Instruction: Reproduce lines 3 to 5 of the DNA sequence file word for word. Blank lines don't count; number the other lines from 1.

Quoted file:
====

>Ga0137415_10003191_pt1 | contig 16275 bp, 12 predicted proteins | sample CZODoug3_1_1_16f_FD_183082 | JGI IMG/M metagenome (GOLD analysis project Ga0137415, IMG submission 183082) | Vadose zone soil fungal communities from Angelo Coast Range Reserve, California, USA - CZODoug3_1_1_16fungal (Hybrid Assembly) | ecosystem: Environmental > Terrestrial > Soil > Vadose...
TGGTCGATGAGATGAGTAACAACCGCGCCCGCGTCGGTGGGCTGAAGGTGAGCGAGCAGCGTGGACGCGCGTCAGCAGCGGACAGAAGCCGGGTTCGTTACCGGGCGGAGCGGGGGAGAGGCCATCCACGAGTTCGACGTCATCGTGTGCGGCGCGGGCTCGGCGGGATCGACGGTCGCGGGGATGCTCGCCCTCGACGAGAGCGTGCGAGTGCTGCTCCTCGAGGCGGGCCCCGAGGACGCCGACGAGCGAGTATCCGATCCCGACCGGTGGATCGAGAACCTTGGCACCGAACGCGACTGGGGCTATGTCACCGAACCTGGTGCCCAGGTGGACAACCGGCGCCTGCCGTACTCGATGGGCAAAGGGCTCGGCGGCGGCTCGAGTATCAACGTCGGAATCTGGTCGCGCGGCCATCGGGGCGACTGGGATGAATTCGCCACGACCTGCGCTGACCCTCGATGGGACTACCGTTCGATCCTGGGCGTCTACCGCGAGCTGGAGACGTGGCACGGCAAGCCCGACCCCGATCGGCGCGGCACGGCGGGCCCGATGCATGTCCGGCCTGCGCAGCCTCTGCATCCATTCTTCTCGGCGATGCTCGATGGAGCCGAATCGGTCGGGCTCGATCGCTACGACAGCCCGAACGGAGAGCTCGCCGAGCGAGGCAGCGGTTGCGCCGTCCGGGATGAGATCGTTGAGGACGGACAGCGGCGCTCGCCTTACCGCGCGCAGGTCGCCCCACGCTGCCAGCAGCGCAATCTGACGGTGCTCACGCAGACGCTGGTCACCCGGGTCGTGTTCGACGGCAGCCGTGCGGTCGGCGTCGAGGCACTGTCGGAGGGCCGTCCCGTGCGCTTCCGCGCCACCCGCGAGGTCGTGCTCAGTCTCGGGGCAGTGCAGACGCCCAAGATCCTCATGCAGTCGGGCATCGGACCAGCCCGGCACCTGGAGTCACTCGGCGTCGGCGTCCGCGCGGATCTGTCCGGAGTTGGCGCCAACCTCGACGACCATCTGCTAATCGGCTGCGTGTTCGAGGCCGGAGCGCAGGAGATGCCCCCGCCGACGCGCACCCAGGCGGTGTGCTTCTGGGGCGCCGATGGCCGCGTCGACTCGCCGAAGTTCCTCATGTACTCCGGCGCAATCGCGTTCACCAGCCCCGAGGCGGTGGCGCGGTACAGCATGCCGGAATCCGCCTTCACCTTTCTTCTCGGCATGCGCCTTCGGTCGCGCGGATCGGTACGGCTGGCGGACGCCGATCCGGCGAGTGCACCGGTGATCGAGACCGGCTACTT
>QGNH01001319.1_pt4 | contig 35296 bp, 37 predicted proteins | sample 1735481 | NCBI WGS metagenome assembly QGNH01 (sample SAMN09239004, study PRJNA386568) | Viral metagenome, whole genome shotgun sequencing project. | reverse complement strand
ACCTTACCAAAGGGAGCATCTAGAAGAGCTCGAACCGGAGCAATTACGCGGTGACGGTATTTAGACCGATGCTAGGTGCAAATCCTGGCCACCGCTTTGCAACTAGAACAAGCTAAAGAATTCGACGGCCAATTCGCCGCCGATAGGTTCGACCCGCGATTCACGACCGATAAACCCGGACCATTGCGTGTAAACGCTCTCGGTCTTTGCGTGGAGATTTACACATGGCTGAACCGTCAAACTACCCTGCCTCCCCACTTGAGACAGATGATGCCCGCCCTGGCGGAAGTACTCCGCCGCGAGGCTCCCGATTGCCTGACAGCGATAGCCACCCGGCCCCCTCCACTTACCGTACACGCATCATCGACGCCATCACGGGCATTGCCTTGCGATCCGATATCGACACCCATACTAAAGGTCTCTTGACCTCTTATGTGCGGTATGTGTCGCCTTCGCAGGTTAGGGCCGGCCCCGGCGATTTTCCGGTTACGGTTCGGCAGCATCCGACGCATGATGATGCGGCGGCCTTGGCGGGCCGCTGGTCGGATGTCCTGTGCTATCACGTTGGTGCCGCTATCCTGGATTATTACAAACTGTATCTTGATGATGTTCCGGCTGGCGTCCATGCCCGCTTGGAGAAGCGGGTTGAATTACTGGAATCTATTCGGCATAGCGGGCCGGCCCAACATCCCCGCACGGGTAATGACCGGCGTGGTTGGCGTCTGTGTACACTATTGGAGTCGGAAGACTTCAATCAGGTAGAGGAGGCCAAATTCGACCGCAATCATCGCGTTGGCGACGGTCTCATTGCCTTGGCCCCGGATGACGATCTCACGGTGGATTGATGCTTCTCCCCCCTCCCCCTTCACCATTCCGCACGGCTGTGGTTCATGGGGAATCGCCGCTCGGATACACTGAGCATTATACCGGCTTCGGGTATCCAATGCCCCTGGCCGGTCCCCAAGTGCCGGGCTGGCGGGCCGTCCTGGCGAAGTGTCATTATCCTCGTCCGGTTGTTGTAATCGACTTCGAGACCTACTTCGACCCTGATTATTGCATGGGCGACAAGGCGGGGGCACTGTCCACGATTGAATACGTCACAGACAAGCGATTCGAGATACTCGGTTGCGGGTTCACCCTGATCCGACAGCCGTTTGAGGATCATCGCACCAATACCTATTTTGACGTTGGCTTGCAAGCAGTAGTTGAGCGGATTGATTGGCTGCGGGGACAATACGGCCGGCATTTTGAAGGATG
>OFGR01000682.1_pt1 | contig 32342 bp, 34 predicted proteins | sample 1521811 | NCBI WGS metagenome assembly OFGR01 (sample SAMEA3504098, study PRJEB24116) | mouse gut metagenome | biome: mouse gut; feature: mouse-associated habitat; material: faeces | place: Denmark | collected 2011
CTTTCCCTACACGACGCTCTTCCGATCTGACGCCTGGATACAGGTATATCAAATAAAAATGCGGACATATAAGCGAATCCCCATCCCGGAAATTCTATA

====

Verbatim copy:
>QGNH01001319.1_pt4 | contig 35296 bp, 37 predicted proteins | sample 1735481 | NCBI WGS metagenome assembly QGNH01 (sample SAMN09239004, study PRJNA386568) | Viral metagenome, whole genome shotgun sequencing project. | reverse complement strand
ACCTTACCAAAGGGAGCATCTAGAAGAGCTCGAACCGGAGCAATTACGCGGTGACGGTATTTAGACCGATGCTAGGTGCAAATCCTGGCCACCGCTTTGCAACTAGAACAAGCTAAAGAATTCGACGGCCAATTCGCCGCCGATAGGTTCGACCCGCGATTCACGACCGATAAACCCGGACCATTGCGTGTAAACGCTCTCGGTCTTTGCGTGGAGATTTACACATGGCTGAACCGTCAAACTACCCTGCCTCCCCACTTGAGACAGATGATGCCCGCCCTGGCGGAAGTACTCCGCCGCGAGGCTCCCGATTGCCTGACAGCGATAGCCACCCGGCCCCCTCCACTTACCGTACACGCATCATCGACGCCATCACGGGCATTGCCTTGCGATCCGATATCGACACCCATACTAAAGGTCTCTTGACCTCTTATGTGCGGTATGTGTCGCCTTCGCAGGTTAGGGCCGGCCCCGGCGATTTTCCGGTTACGGTTCGGCAGCATCCGACGCATGATGATGCGGCGGCCTTGGCGGGCCGCTGGTCGGATGTCCTGTGCTATCACGTTGGTGCCGCTATCCTGGATTATTACAAACTGTATCTTGATGATGTTCCGGCTGGCGTCCATGCCCGCTTGGAGAAGCGGGTTGAATTACTGGAATCTATTCGGCATAGCGGGCCGGCCCAACATCCCCGCACGGGTAATGACCGGCGTGGTTGGCGTCTGTGTACACTATTGGAGTCGGAAGACTTCAATCAGGTAGAGGAGGCCAAATTCGACCGCAATCATCGCGTTGGCGACGGTCTCATTGCCTTGGCCCCGGATGACGATCTCACGGTGGATTGATGCTTCTCCCCCCTCCCCCTTCACCATTCCGCACGGCTGTGGTTCATGGGGAATCGCCGCTCGGATACACTGAGCATTATACCGGCTTCGGGTATCCAATGCCCCTGGCCGGTCCCCAAGTGCCGGGCTGGCGGGCCGTCCTGGCGAAGTGTCATTATCCTCGTCCGGTTGTTGTAATCGACTTCGAGACCTACTTCGACCCTGATTATTGCATGGGCGACAAGGCGGGGGCACTGTCCACGATTGAATACGTCACAGACAAGCGATTCGAGATACTCGGTTGCGGGTTCACCCTGATCCGACAGCCGTTTGAGGATCATCGCACCAATACCTATTTTGACGTTGGCTTGCAAGCAGTAGTTGAGCGGATTGATTGGCTGCGGGGACAATACGGCCGGCATTTTGAAGGATG
>OFGR01000682.1_pt1 | contig 32342 bp, 34 predicted proteins | sample 1521811 | NCBI WGS metagenome assembly OFGR01 (sample SAMEA3504098, study PRJEB24116) | mouse gut metagenome | biome: mouse gut; feature: mouse-associated habitat; material: faeces | place: Denmark | collected 2011